WASHINGTON, D.C. – The Consumer Financial Protection Bureau (CFPB) released the 2020 annual report to Congress on the administration of the Fair Debt Collection Practices Act (FDCPA). The report highlights efforts by the CFPB and the Federal Trade Commission (FTC) to protect consumers, particularly those who have suffered profound financial impacts due to the COVID-19 pandemic. The CFPB and the FTC, along with state and federal partners, accomplished much toward stopping unlawful debt collection practices and continuing their vigorous law enforcement, consumer education and public outreach, and policy initiatives.
In 2020, the CFPB engaged in four public enforcement actions, arising from alleged FDCPA violations. The CFPB resolved two of these cases. The two judgments ordered nearly $15.2 million in consumer redress and $80,000 in civil money penalties. Two cases remain in active litigation. Among other highlights, the report notes the following CFPB accomplishments:
- Identified several issues that raise the risk of consumer harm during the COVID-19 pandemic through its supervisory Prioritized Assessments;
- Published content to help consumers financially navigate the COVID-19 pandemic, including on debt collection, that has been accessed by users approximately 4.3 million times;
- Provided consumer debt collection educational materials – In 2020, “Ask CFPB,” an interactive online consumer education tool logged 1.9 million pageviews and/or downloads in English and 220,000 in Spanish for its debt collection questions;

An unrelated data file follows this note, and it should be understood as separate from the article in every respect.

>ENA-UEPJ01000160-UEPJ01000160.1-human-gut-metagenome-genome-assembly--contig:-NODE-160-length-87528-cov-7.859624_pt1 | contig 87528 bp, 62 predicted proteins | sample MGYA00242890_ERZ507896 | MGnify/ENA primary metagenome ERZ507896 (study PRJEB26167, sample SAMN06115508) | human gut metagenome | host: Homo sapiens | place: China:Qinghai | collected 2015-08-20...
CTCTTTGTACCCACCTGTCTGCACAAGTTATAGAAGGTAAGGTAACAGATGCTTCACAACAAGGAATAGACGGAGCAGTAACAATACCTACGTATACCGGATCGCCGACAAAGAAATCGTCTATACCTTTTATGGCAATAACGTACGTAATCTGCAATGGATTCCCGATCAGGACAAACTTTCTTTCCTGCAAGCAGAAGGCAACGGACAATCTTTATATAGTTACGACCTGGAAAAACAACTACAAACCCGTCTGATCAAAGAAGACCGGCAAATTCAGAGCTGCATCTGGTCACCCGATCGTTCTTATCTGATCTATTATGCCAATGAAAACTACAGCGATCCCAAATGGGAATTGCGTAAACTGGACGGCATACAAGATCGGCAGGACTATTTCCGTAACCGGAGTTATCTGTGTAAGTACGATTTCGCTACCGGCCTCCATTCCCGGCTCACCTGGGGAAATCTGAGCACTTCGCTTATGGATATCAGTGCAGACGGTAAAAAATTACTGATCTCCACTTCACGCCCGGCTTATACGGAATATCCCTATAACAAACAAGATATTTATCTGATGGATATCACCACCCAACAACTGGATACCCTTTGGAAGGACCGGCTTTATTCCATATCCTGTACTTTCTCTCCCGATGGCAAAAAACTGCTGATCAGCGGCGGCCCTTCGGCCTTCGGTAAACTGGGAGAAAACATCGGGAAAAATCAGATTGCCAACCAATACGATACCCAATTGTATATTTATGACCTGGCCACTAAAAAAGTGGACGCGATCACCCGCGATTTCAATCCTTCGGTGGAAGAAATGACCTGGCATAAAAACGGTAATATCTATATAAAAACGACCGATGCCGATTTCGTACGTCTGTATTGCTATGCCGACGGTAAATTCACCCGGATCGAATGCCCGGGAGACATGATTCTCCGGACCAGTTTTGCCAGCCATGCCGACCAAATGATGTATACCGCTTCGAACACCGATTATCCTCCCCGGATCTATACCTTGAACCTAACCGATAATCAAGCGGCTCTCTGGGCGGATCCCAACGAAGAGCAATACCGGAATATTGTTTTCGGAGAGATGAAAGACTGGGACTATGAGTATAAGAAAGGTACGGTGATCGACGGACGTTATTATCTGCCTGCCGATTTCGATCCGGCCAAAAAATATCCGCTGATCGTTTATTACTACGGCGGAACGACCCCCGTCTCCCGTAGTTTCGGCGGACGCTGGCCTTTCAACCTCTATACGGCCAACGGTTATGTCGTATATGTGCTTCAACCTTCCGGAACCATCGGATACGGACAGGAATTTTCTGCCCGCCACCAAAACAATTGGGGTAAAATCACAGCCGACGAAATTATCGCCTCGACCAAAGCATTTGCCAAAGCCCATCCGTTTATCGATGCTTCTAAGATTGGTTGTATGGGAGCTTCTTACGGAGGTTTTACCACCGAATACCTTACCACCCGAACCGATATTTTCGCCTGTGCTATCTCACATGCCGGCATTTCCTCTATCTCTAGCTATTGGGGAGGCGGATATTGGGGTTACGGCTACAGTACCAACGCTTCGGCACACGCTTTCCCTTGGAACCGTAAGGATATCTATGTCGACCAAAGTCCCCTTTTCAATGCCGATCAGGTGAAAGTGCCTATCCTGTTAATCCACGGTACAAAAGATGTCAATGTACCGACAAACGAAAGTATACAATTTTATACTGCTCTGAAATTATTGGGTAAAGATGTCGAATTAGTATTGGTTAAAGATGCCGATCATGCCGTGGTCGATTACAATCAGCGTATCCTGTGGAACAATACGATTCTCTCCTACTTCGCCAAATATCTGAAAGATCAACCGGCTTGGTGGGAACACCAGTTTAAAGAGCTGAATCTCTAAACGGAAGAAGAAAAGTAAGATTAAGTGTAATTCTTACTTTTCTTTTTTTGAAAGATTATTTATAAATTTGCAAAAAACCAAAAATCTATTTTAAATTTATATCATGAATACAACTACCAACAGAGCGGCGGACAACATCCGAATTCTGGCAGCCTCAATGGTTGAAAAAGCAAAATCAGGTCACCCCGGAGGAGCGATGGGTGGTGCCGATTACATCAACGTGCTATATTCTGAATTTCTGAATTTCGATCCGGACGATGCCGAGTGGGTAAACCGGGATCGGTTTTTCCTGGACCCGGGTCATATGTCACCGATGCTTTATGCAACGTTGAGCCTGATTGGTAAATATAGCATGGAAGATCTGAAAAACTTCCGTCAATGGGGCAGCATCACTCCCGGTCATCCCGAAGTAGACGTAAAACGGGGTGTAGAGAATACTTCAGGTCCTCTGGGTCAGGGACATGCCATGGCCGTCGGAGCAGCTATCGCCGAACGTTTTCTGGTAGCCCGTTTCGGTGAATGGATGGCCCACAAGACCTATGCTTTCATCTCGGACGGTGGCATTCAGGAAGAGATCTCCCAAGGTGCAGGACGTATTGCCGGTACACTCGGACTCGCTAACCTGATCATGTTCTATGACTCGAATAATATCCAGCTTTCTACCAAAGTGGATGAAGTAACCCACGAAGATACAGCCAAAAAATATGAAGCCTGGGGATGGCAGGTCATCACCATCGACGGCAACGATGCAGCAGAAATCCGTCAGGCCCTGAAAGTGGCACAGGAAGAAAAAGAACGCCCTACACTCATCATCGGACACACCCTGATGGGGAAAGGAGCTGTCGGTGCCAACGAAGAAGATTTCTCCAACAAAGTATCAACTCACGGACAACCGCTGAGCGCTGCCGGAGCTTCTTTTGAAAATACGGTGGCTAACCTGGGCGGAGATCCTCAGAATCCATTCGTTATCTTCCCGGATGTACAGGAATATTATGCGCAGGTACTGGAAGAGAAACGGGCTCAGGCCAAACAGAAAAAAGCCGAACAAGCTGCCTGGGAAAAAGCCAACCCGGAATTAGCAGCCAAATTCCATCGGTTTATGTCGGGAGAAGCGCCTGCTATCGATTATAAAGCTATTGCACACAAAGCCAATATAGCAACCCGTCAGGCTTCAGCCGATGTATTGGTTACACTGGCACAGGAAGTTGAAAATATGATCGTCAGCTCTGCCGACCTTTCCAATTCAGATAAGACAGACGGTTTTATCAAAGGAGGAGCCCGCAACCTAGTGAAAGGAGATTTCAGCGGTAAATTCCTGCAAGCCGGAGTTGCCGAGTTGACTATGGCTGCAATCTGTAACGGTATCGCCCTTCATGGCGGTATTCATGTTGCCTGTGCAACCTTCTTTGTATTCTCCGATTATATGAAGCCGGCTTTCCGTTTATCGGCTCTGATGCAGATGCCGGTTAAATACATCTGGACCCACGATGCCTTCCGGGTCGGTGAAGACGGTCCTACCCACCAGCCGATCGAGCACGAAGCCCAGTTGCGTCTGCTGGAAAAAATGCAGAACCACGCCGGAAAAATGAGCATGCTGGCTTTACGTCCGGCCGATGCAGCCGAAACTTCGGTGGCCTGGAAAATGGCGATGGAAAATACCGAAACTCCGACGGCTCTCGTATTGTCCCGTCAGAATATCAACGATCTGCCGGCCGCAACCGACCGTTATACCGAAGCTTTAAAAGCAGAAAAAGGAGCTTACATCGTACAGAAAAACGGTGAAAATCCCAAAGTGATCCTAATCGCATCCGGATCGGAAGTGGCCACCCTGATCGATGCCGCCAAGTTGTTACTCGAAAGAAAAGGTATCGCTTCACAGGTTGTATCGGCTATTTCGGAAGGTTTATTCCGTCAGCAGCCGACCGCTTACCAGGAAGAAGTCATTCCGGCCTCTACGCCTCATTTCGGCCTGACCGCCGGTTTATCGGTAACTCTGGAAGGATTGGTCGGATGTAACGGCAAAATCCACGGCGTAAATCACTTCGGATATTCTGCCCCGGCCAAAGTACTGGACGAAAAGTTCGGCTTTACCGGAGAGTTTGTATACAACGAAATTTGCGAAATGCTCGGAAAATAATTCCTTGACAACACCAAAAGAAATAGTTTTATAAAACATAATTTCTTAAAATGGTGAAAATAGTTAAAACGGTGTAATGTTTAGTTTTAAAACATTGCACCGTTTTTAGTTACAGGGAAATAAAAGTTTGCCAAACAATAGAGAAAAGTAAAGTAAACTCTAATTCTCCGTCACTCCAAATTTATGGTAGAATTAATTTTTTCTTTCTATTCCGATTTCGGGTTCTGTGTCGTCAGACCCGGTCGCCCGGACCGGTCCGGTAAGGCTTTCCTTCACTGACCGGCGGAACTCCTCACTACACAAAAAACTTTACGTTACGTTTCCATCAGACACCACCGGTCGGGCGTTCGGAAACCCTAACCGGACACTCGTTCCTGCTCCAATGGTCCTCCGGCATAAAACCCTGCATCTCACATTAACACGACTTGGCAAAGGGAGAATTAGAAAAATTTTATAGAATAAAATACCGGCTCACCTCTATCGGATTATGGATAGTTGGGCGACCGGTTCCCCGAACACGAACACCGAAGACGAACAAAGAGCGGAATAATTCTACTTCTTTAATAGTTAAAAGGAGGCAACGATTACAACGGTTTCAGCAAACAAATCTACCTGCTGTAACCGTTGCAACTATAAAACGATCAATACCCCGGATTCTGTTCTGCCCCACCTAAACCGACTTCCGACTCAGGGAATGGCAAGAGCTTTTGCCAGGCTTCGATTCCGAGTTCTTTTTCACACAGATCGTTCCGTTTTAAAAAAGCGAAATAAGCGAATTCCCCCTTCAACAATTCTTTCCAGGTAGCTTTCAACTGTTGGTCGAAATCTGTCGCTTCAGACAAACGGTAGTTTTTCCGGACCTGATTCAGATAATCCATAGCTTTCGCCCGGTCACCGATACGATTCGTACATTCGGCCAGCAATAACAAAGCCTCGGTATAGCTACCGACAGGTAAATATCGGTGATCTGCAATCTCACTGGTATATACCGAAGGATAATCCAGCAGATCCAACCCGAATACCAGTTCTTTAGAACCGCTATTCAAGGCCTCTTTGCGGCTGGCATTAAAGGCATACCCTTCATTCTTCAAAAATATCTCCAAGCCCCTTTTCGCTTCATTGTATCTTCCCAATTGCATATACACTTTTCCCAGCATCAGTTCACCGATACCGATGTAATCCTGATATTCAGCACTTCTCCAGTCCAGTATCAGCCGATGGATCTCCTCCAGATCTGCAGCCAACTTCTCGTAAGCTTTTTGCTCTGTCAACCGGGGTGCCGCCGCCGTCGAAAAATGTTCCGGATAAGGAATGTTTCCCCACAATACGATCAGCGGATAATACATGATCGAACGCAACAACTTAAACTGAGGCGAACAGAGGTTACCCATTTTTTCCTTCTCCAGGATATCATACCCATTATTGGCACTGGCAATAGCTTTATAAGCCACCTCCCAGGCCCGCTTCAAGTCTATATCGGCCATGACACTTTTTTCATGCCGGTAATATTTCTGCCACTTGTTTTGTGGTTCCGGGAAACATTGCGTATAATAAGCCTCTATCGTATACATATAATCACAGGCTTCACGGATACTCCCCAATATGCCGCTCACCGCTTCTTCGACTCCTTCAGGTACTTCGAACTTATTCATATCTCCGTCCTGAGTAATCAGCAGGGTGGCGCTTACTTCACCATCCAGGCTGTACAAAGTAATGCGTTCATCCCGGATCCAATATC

- Released a report highlighting servicemembers’ complaint data from 2019;
- Published information about debt collection activity during the pandemic for student loans; and,
- Published results of a quantitative online survey of over 8,000 respondents to test several versions of disclosures to support the understanding of time-barred debt and revival that informed the CFPB’s final rules on debt collection.
The CFPB and the FTC share authority to enforce the FDCPA, and continue to work closely to coordinate efforts to protect consumers from unfair, deceptive, and abusive debt collection practices. The two agencies reauthorized a permanent memorandum of understanding on February 2019 that facilitates consultation in rulemaking, enables coordination in enforcement, sharing of supervisory information and consumer complaints, and collaboration on consumer education.
The Consumer Financial Protection Bureau is a 21st century agency that implements and enforces Federal consumer financial law and ensures that markets for consumer financial products are fair, transparent, and competitive. For more information, visit www.consumerfinance.gov.